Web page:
1.6        The submission from FSANZ outlines the requirements under the Australia New Zealand Food Standards Code relating to the use of ‘generic names’ (in this instance, the use of the word ‘fish’) in ingredient lists.[5] This use of generic terms applies across the board in terms of ingredient labels and allows, for example, the use of the term ‘vegetable oil’ to cover the use of potentially controversial ingredients such as palm oil. I note that a recommendation in the 2011 Blewett Review addressed this issue, but has not been implemented.

Recommendation: That the Government, as a matter of urgency, undertake a review of the implementation of recommendations from the 2011 Blewett Review, and expedite action on recommendations that have not yet been addressed.

1.7        The committee report also notes concerns raised by barramundi sector regarding the use of ‘free riding’, which occurs when products are advertised in such a way as to imply or give the impression they are Australian. The concern with this type of labelling is that importers are benefiting from Australia’s image of sustainable, healthy and fresh products without having to incur any of the cost of creating and maintaining that reputation.[6] ‘Free riding’ makes it very clear that, while the Government and regulators may not believe there is a significant benefit in being seen as ‘Australian’, importers disagree and will seek to use our weak labelling laws to obtain that benefit for themselves.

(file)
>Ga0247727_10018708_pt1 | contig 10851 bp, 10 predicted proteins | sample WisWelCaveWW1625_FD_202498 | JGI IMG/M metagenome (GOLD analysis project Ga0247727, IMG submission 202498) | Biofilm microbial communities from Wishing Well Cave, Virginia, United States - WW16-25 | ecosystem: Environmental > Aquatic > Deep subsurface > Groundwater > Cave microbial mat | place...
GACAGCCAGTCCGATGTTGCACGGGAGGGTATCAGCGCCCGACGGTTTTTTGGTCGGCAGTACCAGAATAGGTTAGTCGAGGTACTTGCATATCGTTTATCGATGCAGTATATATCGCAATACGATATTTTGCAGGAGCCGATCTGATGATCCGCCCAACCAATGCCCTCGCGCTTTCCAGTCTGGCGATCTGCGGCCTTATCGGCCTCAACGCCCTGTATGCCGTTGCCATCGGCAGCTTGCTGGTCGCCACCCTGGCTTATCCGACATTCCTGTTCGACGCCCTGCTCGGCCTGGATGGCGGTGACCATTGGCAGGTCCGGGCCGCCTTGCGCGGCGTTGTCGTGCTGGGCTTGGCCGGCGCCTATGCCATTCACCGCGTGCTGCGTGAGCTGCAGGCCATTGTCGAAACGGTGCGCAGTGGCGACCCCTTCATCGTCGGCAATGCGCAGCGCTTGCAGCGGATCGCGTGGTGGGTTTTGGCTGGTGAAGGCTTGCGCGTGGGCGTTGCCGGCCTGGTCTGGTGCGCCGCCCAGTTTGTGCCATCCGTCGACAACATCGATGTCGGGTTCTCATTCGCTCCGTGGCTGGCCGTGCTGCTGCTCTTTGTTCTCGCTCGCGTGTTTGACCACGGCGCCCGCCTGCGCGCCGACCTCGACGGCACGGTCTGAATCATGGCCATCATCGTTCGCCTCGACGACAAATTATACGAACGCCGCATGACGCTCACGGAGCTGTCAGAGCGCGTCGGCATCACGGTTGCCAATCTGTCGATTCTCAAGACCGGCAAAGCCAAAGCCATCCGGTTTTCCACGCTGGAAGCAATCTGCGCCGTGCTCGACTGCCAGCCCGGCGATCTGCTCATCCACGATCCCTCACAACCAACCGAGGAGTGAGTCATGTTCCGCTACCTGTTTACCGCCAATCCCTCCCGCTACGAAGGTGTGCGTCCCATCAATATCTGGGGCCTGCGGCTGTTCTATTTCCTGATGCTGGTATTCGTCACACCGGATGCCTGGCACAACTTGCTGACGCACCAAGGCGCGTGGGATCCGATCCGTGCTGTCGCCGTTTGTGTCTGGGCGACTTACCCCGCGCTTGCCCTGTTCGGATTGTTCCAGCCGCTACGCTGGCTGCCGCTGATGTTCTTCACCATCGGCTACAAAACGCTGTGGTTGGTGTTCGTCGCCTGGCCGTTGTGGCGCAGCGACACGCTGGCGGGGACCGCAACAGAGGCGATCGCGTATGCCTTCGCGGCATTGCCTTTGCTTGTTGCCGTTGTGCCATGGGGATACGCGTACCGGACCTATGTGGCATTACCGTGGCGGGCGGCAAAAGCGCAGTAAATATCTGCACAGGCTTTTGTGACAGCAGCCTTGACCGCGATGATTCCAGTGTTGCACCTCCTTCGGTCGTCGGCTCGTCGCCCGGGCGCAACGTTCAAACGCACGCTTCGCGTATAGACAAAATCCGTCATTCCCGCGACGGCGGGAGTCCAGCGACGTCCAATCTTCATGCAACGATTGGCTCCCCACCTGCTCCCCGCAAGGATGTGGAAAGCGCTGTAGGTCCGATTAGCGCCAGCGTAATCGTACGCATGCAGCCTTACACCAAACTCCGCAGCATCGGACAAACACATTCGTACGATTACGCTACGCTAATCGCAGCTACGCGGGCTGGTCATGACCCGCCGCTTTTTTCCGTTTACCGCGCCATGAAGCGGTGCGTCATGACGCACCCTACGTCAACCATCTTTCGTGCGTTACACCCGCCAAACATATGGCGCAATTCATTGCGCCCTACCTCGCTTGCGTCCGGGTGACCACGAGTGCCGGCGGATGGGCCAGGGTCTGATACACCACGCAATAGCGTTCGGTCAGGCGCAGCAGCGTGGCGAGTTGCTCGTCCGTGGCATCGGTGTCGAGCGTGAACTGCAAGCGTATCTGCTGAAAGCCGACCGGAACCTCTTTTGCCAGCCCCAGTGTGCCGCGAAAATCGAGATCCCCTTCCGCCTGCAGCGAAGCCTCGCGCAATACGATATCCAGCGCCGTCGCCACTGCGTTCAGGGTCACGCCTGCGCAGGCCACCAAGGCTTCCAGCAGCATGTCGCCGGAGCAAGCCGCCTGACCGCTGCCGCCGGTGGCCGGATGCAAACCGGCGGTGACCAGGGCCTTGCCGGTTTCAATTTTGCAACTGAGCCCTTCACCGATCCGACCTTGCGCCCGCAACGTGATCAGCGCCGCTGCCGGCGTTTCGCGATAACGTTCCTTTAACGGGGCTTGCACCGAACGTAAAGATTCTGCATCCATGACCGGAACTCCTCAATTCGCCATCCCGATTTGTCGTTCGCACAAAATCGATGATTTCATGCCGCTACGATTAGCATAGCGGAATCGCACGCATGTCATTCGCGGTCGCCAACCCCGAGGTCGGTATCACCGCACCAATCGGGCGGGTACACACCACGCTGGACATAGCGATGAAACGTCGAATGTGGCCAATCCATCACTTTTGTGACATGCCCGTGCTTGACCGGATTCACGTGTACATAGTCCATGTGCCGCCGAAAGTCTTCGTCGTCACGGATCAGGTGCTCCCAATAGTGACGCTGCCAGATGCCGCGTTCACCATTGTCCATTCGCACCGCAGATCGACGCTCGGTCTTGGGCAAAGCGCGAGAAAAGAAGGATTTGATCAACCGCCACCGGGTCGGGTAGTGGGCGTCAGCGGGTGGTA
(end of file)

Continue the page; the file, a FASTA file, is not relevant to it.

1.8        Concerns in this area have been raised across a number of sectors. One example raised with me by a constituent several years ago related to biscuits that were being sold under the name Ozdownunder and used images that are considered ‘Australian’ (including gum leaves and the Southern Cross) on the packaging, but were actually made overseas. In response to my complaint, Ms Rayne de Gruchy, then Acting CEO of the ACCC, stated:

“The ACCC shared your view that the logo used on the packaging of the cookies could mislead consumers into believing that the cookies are a product of Australia. In forming our opinion we considered the location and prominence of the country of origin representation of the reverse of the packet and concluded that it was likely to be inadequate to correct any misleading impression.”

Recommendation: The Government and regulators should restrict the use of images, words and phrases on labelling where it may mislead consumers into believing a product is Australian.

1.9        Given the committee’s strong support for country of origin labelling for seafood, and the acknowledged benefit for both producers and consumers as outlined in the report, I hope this will lead to urgent action on Australia’s weak food labelling laws as a whole.